Their outing had begun so well! The sun was radiant, a pleasant breeze kept the air fresh but not cold, and the streets were not overly crowded. With such a lovely weather, Emmeline’s mood had improved quickly. Margaret, who had been withdrawn at home, had forgotten her troubles. The day looked like it could be salvaged. And then, Marnborne had showed up. Tisiphone knew he could not possibly have been stalking them: he had met them by chance, four streets away from their house, and they had been taking the scenic route to Hyde Park. No, the meeting had merely been terrible luck. And there had been no getting rid of him.

He was a creep.

She was of the personal opinion that a man of forty with an “interest” in a teenage girl deserved a mediaeval public shaming. A day in the stocks, maybe, with a purely female audience armed with rotten tomatoes. Alas, you couldn’t do that to gentlemen. Not without being higher up in the nobility.

“I will walk you to the corner,” he had insisted. And then, past the corner: “I will walk you to the park!” And, all the while, he had attempted to insert himself between Emmeline and Margaret, or between Tisiphone and Margaret, battling their obvious efforts to serve as human shields. In a group of women that included a widow in her forties, he kept offering his arm to the teenage girl.

Keeping an eye on his antics what was had led Tisiphone to turning the next corner with a little more rage in her step than strictly warranted, and knocking a gentleman down. Namely: Bridgecombe.

She gaped at him — of course, it had to be Bridgecombe — but only for a second, then kneeled to help him up. “Are you alright?” She asked out of reflex. She saw his expression. However bad her day had been, his must have been worse, because he looked as if someone had died. “Are you all—”

“My apologies,” he blurted out, pushing her extended hand away. His voice was creaking. “I, this, I… I was not paying attention.”

“Woman!” Marnborne snapped, elbowing her out of the way. “Can‘t you look where you are going?” He bent down and grabbed the young earl’s arm. “Lord Bridgecombe, here, let me help you.”

Bridgecombe, stunned, let himself be pulled up. Twiglike as he was, there was little he could do to prevent it: despite his beer belly and general portliness, Marnborne was a muscular man with a large frame. The earl must have seemed weightless to him.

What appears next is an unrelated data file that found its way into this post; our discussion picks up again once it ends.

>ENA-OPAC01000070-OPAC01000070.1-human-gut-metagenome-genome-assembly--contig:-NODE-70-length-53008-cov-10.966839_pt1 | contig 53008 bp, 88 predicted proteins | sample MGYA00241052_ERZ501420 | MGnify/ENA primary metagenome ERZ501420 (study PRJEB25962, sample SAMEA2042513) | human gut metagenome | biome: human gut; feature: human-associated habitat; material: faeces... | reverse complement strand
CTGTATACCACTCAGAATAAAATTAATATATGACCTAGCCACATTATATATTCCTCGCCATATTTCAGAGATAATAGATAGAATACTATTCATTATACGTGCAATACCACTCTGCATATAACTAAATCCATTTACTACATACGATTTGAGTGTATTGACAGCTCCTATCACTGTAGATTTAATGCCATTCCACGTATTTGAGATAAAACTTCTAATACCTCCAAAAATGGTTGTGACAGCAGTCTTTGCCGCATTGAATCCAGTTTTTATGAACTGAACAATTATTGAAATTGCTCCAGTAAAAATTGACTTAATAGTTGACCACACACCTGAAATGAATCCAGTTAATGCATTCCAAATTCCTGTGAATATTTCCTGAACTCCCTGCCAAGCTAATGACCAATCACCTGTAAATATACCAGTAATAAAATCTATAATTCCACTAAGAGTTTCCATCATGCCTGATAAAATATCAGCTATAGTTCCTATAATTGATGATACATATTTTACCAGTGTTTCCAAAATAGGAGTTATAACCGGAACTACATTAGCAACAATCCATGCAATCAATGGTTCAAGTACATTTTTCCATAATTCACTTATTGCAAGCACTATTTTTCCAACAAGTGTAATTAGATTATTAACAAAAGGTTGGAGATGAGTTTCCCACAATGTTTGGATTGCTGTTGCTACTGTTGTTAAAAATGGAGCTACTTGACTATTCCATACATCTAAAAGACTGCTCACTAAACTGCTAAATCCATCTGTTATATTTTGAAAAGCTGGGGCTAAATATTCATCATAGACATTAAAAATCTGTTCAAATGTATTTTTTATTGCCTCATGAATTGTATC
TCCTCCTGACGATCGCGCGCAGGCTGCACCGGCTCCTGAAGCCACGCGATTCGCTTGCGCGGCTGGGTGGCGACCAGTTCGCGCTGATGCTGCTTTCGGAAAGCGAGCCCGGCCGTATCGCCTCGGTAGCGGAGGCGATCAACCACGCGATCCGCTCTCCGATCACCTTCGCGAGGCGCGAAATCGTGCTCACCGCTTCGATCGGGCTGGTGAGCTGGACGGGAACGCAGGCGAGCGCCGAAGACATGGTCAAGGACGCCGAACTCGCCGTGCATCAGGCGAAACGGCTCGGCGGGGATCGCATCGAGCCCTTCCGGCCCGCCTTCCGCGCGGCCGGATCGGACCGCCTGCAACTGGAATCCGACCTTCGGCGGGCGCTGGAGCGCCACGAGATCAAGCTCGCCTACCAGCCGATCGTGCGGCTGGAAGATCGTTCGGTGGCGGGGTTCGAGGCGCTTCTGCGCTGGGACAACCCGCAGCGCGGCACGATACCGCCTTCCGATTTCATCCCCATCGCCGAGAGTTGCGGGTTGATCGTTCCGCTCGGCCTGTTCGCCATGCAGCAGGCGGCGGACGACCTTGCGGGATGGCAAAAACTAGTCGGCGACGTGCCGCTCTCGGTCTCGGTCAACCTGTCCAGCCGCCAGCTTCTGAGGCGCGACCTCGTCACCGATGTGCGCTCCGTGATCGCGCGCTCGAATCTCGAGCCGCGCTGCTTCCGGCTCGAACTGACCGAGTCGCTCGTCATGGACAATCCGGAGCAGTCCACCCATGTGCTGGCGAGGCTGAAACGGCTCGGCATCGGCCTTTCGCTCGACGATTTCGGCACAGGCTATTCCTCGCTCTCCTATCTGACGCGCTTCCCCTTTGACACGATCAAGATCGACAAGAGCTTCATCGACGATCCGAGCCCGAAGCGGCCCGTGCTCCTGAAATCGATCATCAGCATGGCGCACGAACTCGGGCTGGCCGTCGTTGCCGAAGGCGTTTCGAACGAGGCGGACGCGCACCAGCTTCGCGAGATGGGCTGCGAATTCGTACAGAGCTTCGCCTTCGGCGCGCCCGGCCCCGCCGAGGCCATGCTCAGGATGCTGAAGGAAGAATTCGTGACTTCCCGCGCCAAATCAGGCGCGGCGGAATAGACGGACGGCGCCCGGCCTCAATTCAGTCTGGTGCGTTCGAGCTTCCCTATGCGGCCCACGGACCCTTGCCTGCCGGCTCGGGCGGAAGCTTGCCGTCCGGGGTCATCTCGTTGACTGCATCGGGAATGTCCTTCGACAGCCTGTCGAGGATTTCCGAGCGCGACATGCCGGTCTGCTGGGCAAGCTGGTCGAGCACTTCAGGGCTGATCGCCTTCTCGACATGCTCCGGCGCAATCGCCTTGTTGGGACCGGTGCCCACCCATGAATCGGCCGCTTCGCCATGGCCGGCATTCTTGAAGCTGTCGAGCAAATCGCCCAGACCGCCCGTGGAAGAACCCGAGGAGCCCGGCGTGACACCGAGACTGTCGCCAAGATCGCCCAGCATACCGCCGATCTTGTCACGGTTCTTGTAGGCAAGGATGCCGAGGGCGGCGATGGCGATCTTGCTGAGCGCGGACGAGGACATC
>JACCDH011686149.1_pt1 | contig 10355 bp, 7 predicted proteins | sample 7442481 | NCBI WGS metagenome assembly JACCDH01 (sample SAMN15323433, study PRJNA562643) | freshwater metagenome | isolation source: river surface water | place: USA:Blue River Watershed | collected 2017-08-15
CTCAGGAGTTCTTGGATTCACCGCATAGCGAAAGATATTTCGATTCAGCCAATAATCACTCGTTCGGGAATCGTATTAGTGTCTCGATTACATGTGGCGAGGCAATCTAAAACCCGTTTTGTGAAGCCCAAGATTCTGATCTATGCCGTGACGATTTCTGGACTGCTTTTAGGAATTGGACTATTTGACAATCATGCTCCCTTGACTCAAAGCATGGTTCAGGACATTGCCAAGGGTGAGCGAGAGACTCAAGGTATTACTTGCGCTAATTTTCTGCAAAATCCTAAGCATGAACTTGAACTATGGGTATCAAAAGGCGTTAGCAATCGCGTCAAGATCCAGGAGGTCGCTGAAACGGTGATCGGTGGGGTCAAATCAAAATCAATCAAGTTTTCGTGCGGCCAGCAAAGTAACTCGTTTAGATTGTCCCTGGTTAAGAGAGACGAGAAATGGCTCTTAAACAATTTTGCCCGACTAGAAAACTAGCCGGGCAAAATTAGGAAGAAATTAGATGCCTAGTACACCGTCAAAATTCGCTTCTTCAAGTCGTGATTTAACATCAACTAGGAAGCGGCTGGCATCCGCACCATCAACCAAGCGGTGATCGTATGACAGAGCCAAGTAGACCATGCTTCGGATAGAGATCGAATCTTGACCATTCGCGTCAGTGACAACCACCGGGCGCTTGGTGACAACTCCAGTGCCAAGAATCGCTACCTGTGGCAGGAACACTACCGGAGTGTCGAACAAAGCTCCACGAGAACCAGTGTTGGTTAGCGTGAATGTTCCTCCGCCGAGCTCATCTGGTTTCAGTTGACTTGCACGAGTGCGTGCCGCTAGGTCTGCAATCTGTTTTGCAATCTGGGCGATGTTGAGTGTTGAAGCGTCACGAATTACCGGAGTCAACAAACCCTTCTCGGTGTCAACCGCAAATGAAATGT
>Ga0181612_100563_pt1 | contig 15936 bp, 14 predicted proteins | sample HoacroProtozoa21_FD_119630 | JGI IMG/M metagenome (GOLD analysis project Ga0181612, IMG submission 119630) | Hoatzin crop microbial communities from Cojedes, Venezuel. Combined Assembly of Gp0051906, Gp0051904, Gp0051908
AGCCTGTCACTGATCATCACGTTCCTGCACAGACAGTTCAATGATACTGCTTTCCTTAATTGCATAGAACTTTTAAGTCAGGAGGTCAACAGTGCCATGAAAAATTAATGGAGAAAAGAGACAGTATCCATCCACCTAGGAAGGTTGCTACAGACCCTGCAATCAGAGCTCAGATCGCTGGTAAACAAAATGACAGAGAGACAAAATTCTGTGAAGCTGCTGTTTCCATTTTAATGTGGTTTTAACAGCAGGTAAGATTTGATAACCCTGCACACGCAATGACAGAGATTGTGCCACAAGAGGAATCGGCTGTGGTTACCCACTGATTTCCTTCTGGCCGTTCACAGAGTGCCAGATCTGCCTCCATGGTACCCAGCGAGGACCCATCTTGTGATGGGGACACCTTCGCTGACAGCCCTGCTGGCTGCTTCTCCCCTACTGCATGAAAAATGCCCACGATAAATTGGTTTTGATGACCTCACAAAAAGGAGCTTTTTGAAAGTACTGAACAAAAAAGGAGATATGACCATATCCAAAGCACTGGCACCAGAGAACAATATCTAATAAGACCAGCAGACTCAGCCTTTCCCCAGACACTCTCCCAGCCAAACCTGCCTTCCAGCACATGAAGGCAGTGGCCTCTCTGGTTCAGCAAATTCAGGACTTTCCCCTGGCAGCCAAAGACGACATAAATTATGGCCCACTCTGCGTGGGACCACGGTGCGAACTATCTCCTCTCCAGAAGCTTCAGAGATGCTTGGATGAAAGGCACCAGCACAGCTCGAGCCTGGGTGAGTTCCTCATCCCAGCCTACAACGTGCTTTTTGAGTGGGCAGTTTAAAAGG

Once on his feet, Bridgecombe backstepped.

“I am fine,” he said. “There is no need to berate Miss Tisiphone, sir. I was woolgathering, and am entirely to blame.”

His voice lacked authority, and was scratchy and weak. Thus, it did little to deter Marnborne.

“She hit you with the force of a cannonball, Bridgecombe! There is no need for you to apologise to her.”

“I was standing in the middle of the way. Drop it.”

Marnborne would not have dropped anything, had James Robinson not defused the situation by picking up his cousin’s hat and handing it to him. “Here you go.” He whirled to Emmeline, nodded at her, and bowed to both Tisiphone and Margaret, smiling to the latter. He handed her a single yellow tulip from the basket he was carrying. “Nice weather today, right? Where are you headed?”

Margaret took the flower and held it up in confusion. “Um. Good morning, Mister Robinson, Lord Bridgecombe. We were headed to Hyde Park, Tisiphone insisted on a walk.”

Robinson handed Emmeline a white tulip, and Tisiphone a red one. They hadn‘t been plucked out cleanly. There were aphids on them. “I would avoid it today,” he advised. “It’s quite muddy still, after the hailstorms. Although…” He locked eyes with Emmeline. “Didn‘t I vanish on the three of you at Whitecove’s gala? I seem to remember promising a dance to your daughters, and… not coming back. Might I invite you ladies for tea? There is an excellent establishment just a street away!”

That invitation did not extend to Marnborne. Maybe Robinson was rescuing them, after all. Getting the old pig away from them to discuss his art, at the gala, was one thing. Here, he was getting them away from Marnborne.

Emmeline picked up on it instantly. “Why, young man, if you have an hour to waste…” She ignored Margaret’s betrayed look.

Tisiphone kept her expression carefully neutral. Bridgecombe was livid. As for Marnborne, he was frowning, but could hardly invite himself. Still, he stared expectantly at Robinson, who refused to take the hint.

“Sir Marnborne! Are you free tomorrow evening?” he asked. “I’ve been meaning to invite you for a drink at my club, and a tour of my atelier. Have you ever been to the Oak Barrel?”

“I can’t say I know the place. Is it new?”